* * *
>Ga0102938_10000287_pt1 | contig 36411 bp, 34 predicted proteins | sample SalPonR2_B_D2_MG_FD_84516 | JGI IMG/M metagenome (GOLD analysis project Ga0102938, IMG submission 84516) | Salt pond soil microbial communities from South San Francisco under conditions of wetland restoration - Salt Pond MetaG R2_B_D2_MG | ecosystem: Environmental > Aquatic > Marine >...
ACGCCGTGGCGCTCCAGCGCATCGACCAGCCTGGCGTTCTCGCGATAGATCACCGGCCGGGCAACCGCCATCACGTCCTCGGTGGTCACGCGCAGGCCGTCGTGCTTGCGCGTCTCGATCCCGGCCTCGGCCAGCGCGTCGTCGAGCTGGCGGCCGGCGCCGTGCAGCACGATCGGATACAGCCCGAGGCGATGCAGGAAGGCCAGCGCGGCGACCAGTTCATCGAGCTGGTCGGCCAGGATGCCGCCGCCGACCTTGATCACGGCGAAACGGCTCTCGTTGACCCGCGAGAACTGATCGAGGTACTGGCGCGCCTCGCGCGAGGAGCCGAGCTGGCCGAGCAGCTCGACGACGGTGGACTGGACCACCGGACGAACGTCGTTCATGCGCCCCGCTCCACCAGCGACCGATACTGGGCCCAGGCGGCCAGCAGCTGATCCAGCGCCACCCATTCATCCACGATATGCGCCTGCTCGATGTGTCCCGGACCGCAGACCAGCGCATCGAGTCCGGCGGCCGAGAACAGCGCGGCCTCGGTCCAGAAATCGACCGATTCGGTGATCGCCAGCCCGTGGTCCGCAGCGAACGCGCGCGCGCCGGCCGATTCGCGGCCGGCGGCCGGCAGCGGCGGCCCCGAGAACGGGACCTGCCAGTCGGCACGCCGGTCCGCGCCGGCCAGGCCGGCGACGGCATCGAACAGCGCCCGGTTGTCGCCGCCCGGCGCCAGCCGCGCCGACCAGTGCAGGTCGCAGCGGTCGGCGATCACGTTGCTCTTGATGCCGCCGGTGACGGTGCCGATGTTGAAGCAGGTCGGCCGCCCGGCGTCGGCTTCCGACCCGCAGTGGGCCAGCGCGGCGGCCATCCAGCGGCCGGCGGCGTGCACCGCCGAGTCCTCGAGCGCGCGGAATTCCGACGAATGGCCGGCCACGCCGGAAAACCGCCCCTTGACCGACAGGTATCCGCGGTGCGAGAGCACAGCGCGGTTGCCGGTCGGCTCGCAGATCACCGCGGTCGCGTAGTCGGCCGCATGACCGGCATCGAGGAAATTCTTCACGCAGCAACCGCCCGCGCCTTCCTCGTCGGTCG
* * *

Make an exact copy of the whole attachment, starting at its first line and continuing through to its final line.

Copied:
>Ga0102938_10000287_pt1 | contig 36411 bp, 34 predicted proteins | sample SalPonR2_B_D2_MG_FD_84516 | JGI IMG/M metagenome (GOLD analysis project Ga0102938, IMG submission 84516) | Salt pond soil microbial communities from South San Francisco under conditions of wetland restoration - Salt Pond MetaG R2_B_D2_MG | ecosystem: Environmental > Aquatic > Marine >...
ACGCCGTGGCGCTCCAGCGCATCGACCAGCCTGGCGTTCTCGCGATAGATCACCGGCCGGGCAACCGCCATCACGTCCTCGGTGGTCACGCGCAGGCCGTCGTGCTTGCGCGTCTCGATCCCGGCCTCGGCCAGCGCGTCGTCGAGCTGGCGGCCGGCGCCGTGCAGCACGATCGGATACAGCCCGAGGCGATGCAGGAAGGCCAGCGCGGCGACCAGTTCATCGAGCTGGTCGGCCAGGATGCCGCCGCCGACCTTGATCACGGCGAAACGGCTCTCGTTGACCCGCGAGAACTGATCGAGGTACTGGCGCGCCTCGCGCGAGGAGCCGAGCTGGCCGAGCAGCTCGACGACGGTGGACTGGACCACCGGACGAACGTCGTTCATGCGCCCCGCTCCACCAGCGACCGATACTGGGCCCAGGCGGCCAGCAGCTGATCCAGCGCCACCCATTCATCCACGATATGCGCCTGCTCGATGTGTCCCGGACCGCAGACCAGCGCATCGAGTCCGGCGGCCGAGAACAGCGCGGCCTCGGTCCAGAAATCGACCGATTCGGTGATCGCCAGCCCGTGGTCCGCAGCGAACGCGCGCGCGCCGGCCGATTCGCGGCCGGCGGCCGGCAGCGGCGGCCCCGAGAACGGGACCTGCCAGTCGGCACGCCGGTCCGCGCCGGCCAGGCCGGCGACGGCATCGAACAGCGCCCGGTTGTCGCCGCCCGGCGCCAGCCGCGCCGACCAGTGCAGGTCGCAGCGGTCGGCGATCACGTTGCTCTTGATGCCGCCGGTGACGGTGCCGATGTTGAAGCAGGTCGGCCGCCCGGCGTCGGCTTCCGACCCGCAGTGGGCCAGCGCGGCGGCCATCCAGCGGCCGGCGGCGTGCACCGCCGAGTCCTCGAGCGCGCGGAATTCCGACGAATGGCCGGCCACGCCGGAAAACCGCCCCTTGACCGACAGGTATCCGCGGTGCGAGAGCACAGCGCGGTTGCCGGTCGGCTCGCAGATCACCGCGGTCGCGTAGTCGGCCGCATGACCGGCATCGAGGAAATTCTTCACGCAGCAACCGCCCGCGCCTTCCTCGTCGGTCG